Alternative & Conventional Treatments for IBD

Elizabeth Roberts Health Guide
  • Ten years ago when my IBD symptoms were at their absolute worst I was desperate. I'd been seeing a gastroenterologist, I'd had all the tests, gotten the diagnosis, and was taking my prescribed medications. But I wasn't really improving - I was still having 10, 20, 30 BMs per day, blood and mucus, and severe pain along with depleted energy, virtually no appetite, and rapid weight loss.


    I wasn't angry at my doctor - I liked him, trusted him, and felt he really was doing for me what he knew best to do. But, I also felt that I had to try something else to get my health out of the hole it was in that was slowly getting bigger and deeper every day. At the time, I lived in California and a good friend lived in Prescott, Arizona, near Sedona. He had tried for months to convince me to go to Arizona to participate in "energy healing" that a friend of his did -to me, a girl who grew up in the Midwest, this sounded like a bunch of granola-crunchy-West-Coast-mumbo-jumbo. But, as the days turned into weeks and weeks turned into months and I continued to live my life pooping, in pain, and continuing to lose weight I became desperate and finally acquiesced to my friend's suggestion.

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    My husband and I drove from our home in Lake Tahoe, California to Prescott, Arizona. The car trip, alone, was an adventure [You can read about my whole Arizona experience in my book, Living with IBD & IBS: A Personal Journey of Success]. For the next week I spent two hours each morning with Katie, a Reiki master and energy healer. She used a "hands-off" approach to using my body's own energy to nurture and heal itself. This was all new, foreign, and very odd to me but by the second day of working with her I actually noticed differences in my body. First, and foremost, I had an appetite, the frequency of my BMs was less, and I had more energy than I'd experienced in months. I wasn't cured but I was better.


    At the end of my five days in Arizona my husband and I went back home but Katie was still able to give me Reiki treatments long distance - there were times when I would be in my home in California and would feel a warm, tingling sensation in my abdomen or my butt and I knew Katie was working on my energy.


    I know this all sounds odd and weird - remember, I was dubious from the beginning, too. But, over the past ten years since my first experience with Reiki I've since gone through the training and am now a Reiki master, able to treat myself and others with this energy work. And the virtues of "alternative healing therapies" are coming a little more into the mainstream each year. In fact, the most current issue of Take Charge magazine from the Crohn's & Colitis Foundation of America is almost 100% devoted to discussing the merits of combining conventional medicine with alternative therapies.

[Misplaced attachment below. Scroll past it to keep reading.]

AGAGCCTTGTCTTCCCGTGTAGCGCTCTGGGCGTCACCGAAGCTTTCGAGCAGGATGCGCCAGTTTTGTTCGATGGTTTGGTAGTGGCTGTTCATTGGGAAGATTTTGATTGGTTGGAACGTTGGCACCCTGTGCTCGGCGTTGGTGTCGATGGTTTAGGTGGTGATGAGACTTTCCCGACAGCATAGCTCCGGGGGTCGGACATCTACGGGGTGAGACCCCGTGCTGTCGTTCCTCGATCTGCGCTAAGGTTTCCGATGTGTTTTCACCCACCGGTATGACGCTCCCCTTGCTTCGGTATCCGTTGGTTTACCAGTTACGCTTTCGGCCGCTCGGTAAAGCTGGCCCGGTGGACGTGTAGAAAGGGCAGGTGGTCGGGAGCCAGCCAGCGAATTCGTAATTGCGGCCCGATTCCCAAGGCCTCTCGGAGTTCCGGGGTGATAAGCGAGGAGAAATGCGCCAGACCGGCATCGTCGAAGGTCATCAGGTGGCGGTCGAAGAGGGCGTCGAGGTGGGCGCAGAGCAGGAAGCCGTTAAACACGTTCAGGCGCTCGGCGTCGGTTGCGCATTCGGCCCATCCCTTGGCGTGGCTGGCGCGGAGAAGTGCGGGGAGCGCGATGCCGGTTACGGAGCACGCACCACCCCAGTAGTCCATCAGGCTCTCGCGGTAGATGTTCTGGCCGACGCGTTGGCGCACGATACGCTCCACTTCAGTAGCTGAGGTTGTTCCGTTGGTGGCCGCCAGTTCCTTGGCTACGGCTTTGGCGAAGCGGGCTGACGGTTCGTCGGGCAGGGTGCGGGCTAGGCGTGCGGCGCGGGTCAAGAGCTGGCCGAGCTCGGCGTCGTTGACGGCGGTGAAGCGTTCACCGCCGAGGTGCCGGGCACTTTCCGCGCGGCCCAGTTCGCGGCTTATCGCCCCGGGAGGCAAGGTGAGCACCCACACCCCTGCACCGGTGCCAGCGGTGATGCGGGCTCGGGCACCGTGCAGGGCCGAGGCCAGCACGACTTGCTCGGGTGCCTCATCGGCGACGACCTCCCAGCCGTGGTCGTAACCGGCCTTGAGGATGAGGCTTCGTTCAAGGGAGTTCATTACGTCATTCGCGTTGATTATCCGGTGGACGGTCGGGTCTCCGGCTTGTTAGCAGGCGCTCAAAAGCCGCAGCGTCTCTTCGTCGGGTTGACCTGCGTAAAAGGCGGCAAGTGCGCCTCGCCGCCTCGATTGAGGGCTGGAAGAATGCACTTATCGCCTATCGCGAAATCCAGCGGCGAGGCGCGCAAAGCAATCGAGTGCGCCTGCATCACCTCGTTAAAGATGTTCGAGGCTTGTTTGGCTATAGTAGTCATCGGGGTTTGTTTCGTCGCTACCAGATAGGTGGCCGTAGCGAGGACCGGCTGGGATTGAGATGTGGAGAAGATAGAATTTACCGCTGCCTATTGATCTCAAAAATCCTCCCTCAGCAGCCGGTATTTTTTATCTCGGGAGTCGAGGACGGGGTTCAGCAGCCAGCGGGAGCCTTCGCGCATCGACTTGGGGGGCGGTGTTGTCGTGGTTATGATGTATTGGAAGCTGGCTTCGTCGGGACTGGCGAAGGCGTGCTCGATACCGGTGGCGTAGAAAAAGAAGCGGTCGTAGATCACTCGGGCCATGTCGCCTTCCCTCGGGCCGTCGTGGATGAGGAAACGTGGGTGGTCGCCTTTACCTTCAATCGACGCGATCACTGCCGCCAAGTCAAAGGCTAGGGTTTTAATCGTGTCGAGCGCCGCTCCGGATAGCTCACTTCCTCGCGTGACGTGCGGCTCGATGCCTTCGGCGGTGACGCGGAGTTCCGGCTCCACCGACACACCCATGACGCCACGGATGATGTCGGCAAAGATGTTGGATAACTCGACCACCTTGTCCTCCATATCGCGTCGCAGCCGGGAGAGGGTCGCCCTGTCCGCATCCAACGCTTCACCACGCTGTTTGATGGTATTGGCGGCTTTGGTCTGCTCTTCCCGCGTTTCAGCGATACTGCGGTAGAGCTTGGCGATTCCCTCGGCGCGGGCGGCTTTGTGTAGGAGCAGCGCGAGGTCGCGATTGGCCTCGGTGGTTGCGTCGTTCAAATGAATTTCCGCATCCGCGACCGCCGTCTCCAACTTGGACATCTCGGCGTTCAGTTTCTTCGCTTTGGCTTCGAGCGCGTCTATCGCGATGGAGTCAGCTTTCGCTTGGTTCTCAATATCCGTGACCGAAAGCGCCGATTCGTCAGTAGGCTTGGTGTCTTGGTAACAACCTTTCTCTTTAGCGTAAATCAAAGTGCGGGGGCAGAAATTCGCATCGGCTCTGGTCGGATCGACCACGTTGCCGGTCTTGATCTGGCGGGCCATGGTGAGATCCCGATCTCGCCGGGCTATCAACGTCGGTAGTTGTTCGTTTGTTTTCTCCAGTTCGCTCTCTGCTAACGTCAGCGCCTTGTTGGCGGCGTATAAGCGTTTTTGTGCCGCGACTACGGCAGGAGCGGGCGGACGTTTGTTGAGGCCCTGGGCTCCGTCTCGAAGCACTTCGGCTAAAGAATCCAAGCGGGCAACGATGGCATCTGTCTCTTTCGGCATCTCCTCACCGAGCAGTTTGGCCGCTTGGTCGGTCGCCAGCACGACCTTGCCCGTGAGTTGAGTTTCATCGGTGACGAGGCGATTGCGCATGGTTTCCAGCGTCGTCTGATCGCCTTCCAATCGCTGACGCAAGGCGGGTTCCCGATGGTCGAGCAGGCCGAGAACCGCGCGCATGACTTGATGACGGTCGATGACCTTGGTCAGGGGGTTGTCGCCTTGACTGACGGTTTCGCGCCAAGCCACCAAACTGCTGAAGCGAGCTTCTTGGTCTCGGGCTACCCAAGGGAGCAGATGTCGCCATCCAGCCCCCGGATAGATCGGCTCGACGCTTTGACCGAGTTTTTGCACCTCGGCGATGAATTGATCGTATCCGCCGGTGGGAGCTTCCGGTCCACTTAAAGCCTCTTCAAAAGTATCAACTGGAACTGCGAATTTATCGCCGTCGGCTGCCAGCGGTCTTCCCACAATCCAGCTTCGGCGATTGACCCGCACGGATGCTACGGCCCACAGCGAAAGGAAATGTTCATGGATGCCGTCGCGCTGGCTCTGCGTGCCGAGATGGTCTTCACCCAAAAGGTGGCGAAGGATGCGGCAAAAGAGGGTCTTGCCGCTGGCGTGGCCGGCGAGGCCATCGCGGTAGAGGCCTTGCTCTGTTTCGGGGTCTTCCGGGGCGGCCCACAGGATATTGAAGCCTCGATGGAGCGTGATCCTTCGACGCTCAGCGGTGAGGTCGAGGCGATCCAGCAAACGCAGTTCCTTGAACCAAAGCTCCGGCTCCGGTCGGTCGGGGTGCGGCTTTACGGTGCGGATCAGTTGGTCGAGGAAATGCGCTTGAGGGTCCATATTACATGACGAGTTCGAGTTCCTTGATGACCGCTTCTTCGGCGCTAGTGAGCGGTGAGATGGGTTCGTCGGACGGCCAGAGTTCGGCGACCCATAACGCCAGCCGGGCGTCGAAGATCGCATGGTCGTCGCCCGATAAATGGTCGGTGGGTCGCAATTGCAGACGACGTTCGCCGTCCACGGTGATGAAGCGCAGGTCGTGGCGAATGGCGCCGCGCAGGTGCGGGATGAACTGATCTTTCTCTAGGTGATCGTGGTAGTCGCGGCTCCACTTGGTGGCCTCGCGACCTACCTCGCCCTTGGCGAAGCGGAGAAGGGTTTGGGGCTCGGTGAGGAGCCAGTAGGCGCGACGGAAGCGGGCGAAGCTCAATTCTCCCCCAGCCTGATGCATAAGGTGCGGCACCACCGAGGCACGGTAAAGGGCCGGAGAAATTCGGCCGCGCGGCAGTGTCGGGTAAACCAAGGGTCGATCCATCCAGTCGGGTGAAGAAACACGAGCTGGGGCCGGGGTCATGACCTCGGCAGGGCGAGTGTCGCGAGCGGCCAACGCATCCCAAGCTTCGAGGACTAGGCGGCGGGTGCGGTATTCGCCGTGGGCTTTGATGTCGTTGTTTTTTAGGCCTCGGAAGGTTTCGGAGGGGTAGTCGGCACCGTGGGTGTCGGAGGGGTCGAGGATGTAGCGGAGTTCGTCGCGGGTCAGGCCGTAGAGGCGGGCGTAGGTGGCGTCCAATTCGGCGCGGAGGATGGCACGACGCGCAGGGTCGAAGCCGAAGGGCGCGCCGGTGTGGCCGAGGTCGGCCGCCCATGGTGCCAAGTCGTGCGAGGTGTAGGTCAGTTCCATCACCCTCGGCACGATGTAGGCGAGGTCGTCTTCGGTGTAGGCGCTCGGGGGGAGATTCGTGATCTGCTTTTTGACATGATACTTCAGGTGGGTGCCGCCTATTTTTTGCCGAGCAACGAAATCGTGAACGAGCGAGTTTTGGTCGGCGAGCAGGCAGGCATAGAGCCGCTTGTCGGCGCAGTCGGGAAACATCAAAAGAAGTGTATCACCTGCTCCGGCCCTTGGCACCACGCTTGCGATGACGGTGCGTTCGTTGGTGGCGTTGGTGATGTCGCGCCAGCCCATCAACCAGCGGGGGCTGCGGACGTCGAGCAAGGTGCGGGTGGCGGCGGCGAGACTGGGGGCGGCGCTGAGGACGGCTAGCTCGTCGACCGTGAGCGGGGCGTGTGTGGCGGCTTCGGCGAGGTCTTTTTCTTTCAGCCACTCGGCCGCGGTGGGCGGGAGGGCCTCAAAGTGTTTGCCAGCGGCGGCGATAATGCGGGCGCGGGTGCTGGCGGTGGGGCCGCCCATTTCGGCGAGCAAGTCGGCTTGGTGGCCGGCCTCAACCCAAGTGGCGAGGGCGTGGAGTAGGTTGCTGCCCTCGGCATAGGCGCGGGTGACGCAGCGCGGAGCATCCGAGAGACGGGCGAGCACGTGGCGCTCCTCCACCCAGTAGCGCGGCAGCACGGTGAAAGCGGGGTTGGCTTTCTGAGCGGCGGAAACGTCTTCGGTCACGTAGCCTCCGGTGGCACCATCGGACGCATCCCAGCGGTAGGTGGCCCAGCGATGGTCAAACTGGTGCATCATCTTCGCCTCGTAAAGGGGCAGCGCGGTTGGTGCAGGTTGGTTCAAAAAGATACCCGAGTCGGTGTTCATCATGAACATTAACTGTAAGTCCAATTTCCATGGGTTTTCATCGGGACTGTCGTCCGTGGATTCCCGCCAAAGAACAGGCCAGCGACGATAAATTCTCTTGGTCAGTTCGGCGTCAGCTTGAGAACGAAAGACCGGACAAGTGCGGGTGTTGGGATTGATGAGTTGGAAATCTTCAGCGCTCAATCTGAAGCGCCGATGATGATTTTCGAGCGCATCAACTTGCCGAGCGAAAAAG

Back in 1998 when I tried Reiki and actually had a positive experience with it on my IBD symptoms I relayed the information and experience to my GI. His reaction was not what I had expected. I thought he would poo-poo the idea of "energy work." But, to his credit, he was interested in my experience. "Because," as he explained, "If it worked for me it might help some of his other patients as well." His attitude was quite progressive for the times and I appreciated his open-mindedness.


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    Over the years I have found a wide combination of conventional and alternative things that help me to control my IBD (&IBS). I take Asacol and probiotics daily, and Bentyl very infrequently. I have changed my diet drastically and keep up with my daily/weekly practices of Reiki, meditation, and yoga. These are the things that work for me and allow me to live a productive life. This doesn't mean I can do absolutely everything that I want all the time. I have my ups and downs, my good days and bad. For instance, my husband and I are working on a project that required a trip to India last month. I desperately wanted to go, I even thought about throwing caution to the wind and going, vowing to live in rice and yogurt and bottled water for three weeks. I talked to my doctors, I did hours of research, I talked to people who had traveled to India in the past, and ultimately had to make the decision that my traveling to this particular country was simply too risky for me and my gut. But, I am able to travel quite extensively to other locations, to live fully, and to participate with friends and family on a regular basis.


    So, looking into "alternatives" to supplement conventional medicine for treating your IBD may be helpful as it has been for me. But, I suggest discussing your options and thoughts with your doctor first. Some of the "natural" supplements can interact badly with prescription medicines, or may not be right for you if you have certain other illnesses. It's always best to keep your doctors and pharmacists well apprised of all the prescription and over-the-counter medications you are taking, as well as vitamins and supplements. For reasons I don't understand my system does not react well to most herbal remedies - ginseng, Echinacea, etc. will set off my gut faster than a diuretic, so do use caution and realize that "natural" or "herbal" doesn't intrinsically mean without possible side effects.

Published On: February 06, 2008